"When I first came to Fes, there were no other foreigners living in the medina," says Mr. Amster, who has since restored three traditional homes. "I came here to teach, but it was very difficult to find a place to rent in the medina, so I bought a massriya (an independent apartment within a traditional house). It needed some work and lots of patience, but you could see from the beginning that it was stunning."
The upsurge of interest in traditional homes has been a boon for the carpenters, painters, tile makers and other craftsmen of the medina whose skills were in danger of dying out. Although the recession has taken some of the fizz out of the Fes real estate market, locals complain that prices are still up to three times what they were before boom. Bargain hunters can still pick up a small dar ripe for renovation for less than €30,000 or a riad with guest-house potential for €150,000.
Many adopted Fassi look with concern at Marrakech, claiming that the much greater influx of foreign residents and tourists there has changed the nature of the southern city.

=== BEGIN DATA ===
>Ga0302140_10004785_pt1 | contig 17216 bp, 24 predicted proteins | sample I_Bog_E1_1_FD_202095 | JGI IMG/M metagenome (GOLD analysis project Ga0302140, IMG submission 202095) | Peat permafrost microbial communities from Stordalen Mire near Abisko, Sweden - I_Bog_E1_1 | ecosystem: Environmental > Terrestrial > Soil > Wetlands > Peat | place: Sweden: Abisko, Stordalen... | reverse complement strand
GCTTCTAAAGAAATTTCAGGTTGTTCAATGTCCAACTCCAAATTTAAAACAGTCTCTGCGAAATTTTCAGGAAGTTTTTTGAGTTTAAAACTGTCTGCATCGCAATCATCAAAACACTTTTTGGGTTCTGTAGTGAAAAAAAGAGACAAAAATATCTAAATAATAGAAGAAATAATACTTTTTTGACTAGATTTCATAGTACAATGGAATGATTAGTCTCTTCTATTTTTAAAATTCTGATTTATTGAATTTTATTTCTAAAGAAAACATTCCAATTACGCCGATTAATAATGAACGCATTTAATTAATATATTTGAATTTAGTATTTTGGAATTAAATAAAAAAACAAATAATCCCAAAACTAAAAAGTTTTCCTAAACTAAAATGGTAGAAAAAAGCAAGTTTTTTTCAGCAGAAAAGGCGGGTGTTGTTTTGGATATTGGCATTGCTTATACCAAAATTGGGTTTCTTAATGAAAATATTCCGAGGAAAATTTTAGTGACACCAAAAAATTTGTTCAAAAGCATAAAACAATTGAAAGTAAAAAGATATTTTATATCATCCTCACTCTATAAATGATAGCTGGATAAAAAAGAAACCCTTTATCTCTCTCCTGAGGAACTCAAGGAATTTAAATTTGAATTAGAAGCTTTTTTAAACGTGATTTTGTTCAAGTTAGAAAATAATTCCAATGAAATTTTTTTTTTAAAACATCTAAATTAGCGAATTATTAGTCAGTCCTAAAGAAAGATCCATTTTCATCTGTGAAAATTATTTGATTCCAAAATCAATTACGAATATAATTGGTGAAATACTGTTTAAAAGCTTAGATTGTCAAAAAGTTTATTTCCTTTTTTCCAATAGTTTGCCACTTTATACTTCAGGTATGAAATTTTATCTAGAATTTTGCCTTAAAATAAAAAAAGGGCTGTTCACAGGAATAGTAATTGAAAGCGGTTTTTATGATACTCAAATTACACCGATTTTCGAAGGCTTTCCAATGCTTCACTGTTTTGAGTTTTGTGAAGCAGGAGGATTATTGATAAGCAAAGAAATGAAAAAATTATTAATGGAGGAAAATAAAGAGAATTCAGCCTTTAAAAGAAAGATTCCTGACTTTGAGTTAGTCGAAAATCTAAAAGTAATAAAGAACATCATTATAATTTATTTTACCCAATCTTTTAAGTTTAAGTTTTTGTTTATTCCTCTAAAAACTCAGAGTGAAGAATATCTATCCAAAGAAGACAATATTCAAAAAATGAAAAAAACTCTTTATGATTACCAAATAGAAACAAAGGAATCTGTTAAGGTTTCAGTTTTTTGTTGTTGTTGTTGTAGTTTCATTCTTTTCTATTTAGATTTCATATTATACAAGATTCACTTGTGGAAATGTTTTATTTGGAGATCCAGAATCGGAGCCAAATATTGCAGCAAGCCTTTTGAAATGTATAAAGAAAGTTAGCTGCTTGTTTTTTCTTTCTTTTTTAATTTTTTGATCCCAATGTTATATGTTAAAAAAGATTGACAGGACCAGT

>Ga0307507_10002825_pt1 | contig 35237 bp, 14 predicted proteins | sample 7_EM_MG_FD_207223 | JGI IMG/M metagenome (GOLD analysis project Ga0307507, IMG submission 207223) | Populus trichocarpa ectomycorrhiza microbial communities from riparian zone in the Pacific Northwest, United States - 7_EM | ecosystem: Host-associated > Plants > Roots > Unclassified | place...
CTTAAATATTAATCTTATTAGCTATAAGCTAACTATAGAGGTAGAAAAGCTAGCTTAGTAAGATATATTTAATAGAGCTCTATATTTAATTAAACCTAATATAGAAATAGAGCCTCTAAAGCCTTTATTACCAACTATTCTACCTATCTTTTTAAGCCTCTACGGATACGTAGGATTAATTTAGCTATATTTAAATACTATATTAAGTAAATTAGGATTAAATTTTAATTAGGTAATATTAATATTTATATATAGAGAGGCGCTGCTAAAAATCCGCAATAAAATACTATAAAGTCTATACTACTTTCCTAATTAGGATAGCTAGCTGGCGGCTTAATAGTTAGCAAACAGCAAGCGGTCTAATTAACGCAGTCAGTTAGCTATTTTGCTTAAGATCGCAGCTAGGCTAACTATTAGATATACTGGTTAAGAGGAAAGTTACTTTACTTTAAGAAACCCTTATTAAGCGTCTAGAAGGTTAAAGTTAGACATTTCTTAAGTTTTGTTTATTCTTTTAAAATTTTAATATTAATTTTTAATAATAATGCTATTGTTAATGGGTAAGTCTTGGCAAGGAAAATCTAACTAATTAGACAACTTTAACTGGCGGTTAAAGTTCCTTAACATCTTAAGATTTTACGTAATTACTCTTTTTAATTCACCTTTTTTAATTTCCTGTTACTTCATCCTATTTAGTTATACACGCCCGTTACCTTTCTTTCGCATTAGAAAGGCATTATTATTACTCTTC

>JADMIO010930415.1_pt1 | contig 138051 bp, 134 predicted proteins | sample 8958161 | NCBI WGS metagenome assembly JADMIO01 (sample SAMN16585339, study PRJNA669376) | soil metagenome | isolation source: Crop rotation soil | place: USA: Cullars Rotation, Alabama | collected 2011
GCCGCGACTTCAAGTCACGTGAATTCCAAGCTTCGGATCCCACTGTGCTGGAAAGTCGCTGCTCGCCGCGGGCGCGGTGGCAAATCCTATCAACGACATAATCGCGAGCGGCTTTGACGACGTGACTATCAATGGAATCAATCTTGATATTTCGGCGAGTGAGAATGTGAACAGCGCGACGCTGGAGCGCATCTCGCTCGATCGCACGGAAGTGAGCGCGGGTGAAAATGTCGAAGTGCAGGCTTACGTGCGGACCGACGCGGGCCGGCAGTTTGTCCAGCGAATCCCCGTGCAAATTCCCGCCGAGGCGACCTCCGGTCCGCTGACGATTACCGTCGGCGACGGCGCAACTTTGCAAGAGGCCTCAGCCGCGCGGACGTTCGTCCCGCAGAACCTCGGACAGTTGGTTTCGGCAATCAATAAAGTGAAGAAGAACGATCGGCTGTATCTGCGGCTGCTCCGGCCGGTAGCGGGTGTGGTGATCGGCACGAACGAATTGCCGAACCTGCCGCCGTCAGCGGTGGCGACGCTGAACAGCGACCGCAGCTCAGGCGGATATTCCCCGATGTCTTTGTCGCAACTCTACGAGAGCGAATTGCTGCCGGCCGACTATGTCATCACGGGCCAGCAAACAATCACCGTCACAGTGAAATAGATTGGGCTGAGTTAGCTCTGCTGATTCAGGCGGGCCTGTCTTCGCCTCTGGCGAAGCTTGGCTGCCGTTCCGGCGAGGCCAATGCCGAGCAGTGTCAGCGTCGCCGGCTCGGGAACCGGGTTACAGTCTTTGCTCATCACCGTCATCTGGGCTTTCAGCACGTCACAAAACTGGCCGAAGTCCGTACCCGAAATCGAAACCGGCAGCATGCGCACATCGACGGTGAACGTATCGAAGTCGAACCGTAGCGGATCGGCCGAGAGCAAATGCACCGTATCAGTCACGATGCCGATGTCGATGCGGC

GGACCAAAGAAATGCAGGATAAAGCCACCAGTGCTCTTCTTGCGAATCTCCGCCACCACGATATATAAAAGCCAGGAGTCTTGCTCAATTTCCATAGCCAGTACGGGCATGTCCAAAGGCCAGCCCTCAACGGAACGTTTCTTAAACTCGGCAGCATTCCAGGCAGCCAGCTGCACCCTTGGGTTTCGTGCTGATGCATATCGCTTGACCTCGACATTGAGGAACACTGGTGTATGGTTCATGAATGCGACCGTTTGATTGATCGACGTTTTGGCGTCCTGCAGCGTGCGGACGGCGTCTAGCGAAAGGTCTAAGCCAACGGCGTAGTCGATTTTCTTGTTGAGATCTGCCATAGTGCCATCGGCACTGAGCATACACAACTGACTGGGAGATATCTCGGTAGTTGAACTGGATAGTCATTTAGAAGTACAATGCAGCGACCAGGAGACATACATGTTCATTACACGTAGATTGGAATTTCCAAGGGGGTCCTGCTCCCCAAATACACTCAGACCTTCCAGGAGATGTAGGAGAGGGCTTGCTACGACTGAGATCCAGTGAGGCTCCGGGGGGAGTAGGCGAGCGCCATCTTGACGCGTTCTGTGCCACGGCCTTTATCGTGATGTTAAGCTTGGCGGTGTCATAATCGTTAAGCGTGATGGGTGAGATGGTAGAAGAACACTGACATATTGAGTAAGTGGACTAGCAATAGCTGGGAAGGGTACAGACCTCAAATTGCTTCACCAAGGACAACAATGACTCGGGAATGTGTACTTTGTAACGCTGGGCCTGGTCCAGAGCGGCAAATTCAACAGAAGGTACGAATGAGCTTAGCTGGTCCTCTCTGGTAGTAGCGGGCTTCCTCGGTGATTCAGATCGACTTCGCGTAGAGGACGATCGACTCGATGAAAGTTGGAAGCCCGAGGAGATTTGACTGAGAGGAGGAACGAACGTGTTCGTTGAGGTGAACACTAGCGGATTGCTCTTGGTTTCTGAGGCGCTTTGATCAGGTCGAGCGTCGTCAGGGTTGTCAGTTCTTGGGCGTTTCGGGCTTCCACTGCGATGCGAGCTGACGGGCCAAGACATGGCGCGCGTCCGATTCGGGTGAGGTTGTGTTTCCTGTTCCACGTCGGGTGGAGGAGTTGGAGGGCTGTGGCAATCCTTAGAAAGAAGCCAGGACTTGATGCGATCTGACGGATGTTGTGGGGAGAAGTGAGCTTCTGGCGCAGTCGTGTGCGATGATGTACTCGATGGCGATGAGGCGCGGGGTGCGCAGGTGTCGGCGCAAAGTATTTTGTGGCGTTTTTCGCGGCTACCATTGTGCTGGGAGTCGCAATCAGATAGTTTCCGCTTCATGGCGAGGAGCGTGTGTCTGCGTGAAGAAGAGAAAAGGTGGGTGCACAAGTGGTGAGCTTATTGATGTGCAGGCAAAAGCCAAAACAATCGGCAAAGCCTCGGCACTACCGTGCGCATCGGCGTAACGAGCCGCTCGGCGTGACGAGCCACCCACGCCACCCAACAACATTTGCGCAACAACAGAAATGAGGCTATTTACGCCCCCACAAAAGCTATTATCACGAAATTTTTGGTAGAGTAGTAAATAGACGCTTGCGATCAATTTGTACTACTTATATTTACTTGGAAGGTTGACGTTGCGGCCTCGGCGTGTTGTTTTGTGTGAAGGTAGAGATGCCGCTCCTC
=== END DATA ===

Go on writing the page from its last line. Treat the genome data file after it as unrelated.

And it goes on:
"Fes is not a pleasure ground like Marrakech, which is getting hen parties and stag parties. I just don't think Fes is ever going to have that sort of thing going on," says Mr. Richardson, the café owner. "The people coming here are looking for a more intellectual pursuit; they want it to be authentic. Anyway, the medina is big enough to swallow us all."
The View from Fez asked local agent Fred Sola, of Fez Real Estate, what the market is like today.
"We don't see English people any more," reports Fred. "It's mostly the French who are interested. We have regular requests and are involved in a few transactions. So after a couple of years of no action, things are moving a bit."
"Because local owners are not in debt with their houses," continues Fred, "they're happy to wait until the price is right, so prices are stable. But we don't have the lower entry prices that we saw a few years ago. There's nothing under Dh300 000 (around 27 272 Euros) and you don't get much for that. I don't see that prices will go higher in the near future."